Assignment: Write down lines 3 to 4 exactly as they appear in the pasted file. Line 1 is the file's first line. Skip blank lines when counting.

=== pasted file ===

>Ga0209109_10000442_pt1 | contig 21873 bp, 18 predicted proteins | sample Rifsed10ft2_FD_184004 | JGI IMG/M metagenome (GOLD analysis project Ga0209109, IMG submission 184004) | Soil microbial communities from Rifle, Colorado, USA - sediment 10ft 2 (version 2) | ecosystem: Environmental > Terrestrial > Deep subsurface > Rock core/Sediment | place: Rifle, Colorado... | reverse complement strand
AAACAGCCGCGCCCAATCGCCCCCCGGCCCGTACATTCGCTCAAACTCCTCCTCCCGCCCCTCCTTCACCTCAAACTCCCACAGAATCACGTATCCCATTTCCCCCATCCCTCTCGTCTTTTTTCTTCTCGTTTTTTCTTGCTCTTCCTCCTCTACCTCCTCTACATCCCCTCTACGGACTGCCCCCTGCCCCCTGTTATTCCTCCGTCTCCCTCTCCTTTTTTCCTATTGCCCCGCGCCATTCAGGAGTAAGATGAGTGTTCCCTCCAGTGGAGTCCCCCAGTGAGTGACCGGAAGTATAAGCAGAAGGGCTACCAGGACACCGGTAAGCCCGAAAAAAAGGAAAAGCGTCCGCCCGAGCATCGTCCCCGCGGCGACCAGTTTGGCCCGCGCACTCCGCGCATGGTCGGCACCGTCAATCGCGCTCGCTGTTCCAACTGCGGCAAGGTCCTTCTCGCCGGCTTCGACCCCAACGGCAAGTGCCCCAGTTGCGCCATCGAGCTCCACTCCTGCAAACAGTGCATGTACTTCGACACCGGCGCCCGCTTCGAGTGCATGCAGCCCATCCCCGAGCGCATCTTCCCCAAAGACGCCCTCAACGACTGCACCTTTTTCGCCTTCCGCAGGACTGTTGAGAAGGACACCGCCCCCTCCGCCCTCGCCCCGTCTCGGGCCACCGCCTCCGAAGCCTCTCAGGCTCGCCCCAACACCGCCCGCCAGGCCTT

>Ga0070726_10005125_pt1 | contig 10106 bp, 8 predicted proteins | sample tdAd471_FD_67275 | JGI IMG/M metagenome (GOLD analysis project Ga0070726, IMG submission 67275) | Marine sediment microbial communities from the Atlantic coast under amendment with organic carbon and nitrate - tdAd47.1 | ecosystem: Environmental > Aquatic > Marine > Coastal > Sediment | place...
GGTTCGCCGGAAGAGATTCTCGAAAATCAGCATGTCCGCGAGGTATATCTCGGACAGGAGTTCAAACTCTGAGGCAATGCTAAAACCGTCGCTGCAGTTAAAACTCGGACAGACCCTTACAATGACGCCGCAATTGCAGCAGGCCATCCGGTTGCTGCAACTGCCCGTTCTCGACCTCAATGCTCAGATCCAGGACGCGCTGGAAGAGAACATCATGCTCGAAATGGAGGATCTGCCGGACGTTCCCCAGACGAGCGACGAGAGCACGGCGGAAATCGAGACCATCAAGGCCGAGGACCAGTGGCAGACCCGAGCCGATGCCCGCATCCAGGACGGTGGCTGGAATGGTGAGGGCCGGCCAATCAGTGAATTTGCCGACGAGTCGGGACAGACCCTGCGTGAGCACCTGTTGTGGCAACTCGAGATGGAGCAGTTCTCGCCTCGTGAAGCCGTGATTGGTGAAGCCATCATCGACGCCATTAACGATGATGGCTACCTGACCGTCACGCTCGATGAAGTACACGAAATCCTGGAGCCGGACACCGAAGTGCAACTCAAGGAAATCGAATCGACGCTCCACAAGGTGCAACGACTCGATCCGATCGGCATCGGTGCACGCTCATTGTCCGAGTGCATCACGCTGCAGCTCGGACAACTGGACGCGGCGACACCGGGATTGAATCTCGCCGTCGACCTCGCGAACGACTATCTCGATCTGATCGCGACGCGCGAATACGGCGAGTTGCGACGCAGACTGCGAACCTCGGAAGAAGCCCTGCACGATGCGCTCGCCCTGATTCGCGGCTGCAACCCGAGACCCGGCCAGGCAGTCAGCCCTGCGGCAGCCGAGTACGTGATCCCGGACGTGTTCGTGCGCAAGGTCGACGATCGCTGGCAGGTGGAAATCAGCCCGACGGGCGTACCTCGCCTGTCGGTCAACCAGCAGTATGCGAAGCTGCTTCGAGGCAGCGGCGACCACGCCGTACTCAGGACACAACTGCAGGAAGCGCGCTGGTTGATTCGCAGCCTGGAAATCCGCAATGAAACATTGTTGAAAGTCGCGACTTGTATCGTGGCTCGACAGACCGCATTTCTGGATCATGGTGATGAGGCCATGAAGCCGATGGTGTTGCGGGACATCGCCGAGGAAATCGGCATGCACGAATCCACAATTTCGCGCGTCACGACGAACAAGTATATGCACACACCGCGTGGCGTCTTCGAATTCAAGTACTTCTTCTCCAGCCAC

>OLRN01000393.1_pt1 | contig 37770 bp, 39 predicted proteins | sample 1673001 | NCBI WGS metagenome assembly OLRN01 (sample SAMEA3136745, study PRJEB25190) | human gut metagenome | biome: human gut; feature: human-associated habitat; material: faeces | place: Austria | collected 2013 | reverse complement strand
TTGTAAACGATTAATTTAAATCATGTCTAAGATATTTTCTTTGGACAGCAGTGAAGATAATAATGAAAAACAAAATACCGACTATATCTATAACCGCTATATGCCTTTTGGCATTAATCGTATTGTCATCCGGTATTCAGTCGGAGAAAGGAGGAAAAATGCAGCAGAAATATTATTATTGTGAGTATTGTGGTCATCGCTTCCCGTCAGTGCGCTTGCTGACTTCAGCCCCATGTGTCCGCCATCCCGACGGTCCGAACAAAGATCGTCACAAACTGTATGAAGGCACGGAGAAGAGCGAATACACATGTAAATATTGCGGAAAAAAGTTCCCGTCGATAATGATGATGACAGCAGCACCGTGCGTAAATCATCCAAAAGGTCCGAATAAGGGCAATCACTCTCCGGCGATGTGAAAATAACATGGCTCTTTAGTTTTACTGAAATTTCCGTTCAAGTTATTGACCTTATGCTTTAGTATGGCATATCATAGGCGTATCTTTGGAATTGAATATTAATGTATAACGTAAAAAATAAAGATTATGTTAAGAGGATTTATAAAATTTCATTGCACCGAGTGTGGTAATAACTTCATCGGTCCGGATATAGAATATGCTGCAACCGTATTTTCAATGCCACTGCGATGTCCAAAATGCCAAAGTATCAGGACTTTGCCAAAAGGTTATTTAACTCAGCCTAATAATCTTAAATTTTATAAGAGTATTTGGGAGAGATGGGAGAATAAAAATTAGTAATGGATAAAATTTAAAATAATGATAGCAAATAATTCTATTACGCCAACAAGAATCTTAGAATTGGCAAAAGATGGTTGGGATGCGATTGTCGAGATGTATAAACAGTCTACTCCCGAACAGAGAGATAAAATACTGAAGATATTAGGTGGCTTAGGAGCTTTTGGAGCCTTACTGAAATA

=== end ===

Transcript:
>Ga0070726_10005125_pt1 | contig 10106 bp, 8 predicted proteins | sample tdAd471_FD_67275 | JGI IMG/M metagenome (GOLD analysis project Ga0070726, IMG submission 67275) | Marine sediment microbial communities from the Atlantic coast under amendment with organic carbon and nitrate - tdAd47.1 | ecosystem: Environmental > Aquatic > Marine > Coastal > Sediment | place...
GGTTCGCCGGAAGAGATTCTCGAAAATCAGCATGTCCGCGAGGTATATCTCGGACAGGAGTTCAAACTCTGAGGCAATGCTAAAACCGTCGCTGCAGTTAAAACTCGGACAGACCCTTACAATGACGCCGCAATTGCAGCAGGCCATCCGGTTGCTGCAACTGCCCGTTCTCGACCTCAATGCTCAGATCCAGGACGCGCTGGAAGAGAACATCATGCTCGAAATGGAGGATCTGCCGGACGTTCCCCAGACGAGCGACGAGAGCACGGCGGAAATCGAGACCATCAAGGCCGAGGACCAGTGGCAGACCCGAGCCGATGCCCGCATCCAGGACGGTGGCTGGAATGGTGAGGGCCGGCCAATCAGTGAATTTGCCGACGAGTCGGGACAGACCCTGCGTGAGCACCTGTTGTGGCAACTCGAGATGGAGCAGTTCTCGCCTCGTGAAGCCGTGATTGGTGAAGCCATCATCGACGCCATTAACGATGATGGCTACCTGACCGTCACGCTCGATGAAGTACACGAAATCCTGGAGCCGGACACCGAAGTGCAACTCAAGGAAATCGAATCGACGCTCCACAAGGTGCAACGACTCGATCCGATCGGCATCGGTGCACGCTCATTGTCCGAGTGCATCACGCTGCAGCTCGGACAACTGGACGCGGCGACACCGGGATTGAATCTCGCCGTCGACCTCGCGAACGACTATCTCGATCTGATCGCGACGCGCGAATACGGCGAGTTGCGACGCAGACTGCGAACCTCGGAAGAAGCCCTGCACGATGCGCTCGCCCTGATTCGCGGCTGCAACCCGAGACCCGGCCAGGCAGTCAGCCCTGCGGCAGCCGAGTACGTGATCCCGGACGTGTTCGTGCGCAAGGTCGACGATCGCTGGCAGGTGGAAATCAGCCCGACGGGCGTACCTCGCCTGTCGGTCAACCAGCAGTATGCGAAGCTGCTTCGAGGCAGCGGCGACCACGCCGTACTCAGGACACAACTGCAGGAAGCGCGCTGGTTGATTCGCAGCCTGGAAATCCGCAATGAAACATTGTTGAAAGTCGCGACTTGTATCGTGGCTCGACAGACCGCATTTCTGGATCATGGTGATGAGGCCATGAAGCCGATGGTGTTGCGGGACATCGCCGAGGAAATCGGCATGCACGAATCCACAATTTCGCGCGTCACGACGAACAAGTATATGCACACACCGCGTGGCGTCTTCGAATTCAAGTACTTCTTCTCCAGCCAC